The Department of Infrastructure, Transport, Regional Development and Communications released an exposure draft of the Online Safety Bill in late December 2021 for consultation.

ACCAN provided a submission in response, welcoming the Bill’s move to improve Australia's online safety regulatory regime and shift the onus of responsibility for protection from online harm away from consumers back onto online platforms and services.

ACCAN agreed that some form of pre-emptive and preventative action is needed to protect all consumers from online harms, including those who are most vulnerable (e.g. children and seniors).

In particular, ACCAN welcomed the following measures introduced by the draft Online Safety Bill:

  • A world first cyber-abuse take down scheme for Australian adults and an expanded cyber-bullying scheme.
  • An expanded children’s cyber-bullying scheme beyond social media to enable the removal of material from the full range of online services where children are now spending time including messaging apps, interactive games, websites and live-streaming, messaging and hosting services.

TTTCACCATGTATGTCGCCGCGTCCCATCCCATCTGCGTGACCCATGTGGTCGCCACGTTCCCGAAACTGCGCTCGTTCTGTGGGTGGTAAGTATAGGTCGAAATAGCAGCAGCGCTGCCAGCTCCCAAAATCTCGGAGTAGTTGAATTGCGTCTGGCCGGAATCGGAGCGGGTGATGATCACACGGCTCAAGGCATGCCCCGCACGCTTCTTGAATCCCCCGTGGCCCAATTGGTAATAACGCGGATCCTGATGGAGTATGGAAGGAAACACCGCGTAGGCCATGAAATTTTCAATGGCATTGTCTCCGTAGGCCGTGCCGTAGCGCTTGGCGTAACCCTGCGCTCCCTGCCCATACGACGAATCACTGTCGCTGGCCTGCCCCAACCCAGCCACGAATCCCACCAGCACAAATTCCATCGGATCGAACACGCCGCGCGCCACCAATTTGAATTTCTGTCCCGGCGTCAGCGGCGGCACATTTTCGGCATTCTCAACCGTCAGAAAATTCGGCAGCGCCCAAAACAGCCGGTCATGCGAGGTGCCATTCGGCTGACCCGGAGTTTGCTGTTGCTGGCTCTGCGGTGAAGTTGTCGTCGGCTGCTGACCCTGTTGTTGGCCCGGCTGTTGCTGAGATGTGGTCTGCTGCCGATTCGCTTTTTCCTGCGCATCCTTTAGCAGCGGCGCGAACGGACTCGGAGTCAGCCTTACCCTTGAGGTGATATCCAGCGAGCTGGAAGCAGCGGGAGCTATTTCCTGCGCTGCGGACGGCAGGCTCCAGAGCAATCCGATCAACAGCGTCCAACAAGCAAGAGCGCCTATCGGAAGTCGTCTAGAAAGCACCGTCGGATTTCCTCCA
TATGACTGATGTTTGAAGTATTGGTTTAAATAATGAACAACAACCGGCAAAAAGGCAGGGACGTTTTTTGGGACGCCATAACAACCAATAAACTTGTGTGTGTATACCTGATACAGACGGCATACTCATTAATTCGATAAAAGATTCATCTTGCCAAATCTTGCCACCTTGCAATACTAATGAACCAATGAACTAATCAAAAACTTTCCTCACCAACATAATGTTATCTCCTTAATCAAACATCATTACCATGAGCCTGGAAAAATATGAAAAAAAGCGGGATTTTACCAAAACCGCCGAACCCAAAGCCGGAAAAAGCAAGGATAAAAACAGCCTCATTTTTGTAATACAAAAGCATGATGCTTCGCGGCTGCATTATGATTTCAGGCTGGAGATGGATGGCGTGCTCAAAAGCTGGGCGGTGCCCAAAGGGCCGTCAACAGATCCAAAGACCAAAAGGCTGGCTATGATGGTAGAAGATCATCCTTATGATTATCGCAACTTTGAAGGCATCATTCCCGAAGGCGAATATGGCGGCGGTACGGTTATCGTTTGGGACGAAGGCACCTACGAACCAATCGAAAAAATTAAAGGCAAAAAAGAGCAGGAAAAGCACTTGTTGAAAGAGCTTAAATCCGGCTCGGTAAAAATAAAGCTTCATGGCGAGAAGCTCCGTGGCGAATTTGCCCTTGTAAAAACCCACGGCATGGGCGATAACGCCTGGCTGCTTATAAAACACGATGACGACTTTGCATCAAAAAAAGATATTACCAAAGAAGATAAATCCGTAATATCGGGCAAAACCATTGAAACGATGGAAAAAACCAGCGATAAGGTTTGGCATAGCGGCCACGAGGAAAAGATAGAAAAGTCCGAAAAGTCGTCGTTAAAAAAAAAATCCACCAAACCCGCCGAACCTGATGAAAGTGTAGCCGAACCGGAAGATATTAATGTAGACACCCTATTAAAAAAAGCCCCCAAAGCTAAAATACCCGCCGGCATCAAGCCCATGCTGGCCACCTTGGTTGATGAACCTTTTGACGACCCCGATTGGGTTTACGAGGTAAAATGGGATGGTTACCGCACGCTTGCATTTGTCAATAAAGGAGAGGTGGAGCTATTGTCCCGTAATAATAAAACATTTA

• A reduction in the timeframe for online service providers to take down image-based abuse, cyber-abuse, cyber-bullying and seriously harmful online content from 48 to 24 hours.
  • More power for the the eSafety Commissioner to enforce removal of seriously offensive online content (e.g. child sex abuse material) using civil penalties and quickly block websites hosting abhorrent violent or terrorist material during an online crisis event.
  • The introduction of a set of legislated Basic Online Safety Expectations to guide industry to protect consumers online.
  • An updated Online Content Scheme to better reflect the modern digital environment.


In addition, ACCAN submitted that:

  • Adequate additional funding would be required to enable the eSafety Commissioner to fulfil any expanded role regulatory role; and
  • Robust and transparent review and appeal processes must be in place to mitigate against the risk of unintended consequences of a take-down order, to avoid situations where websites are incorrectly blocked, or the wrong content removed.


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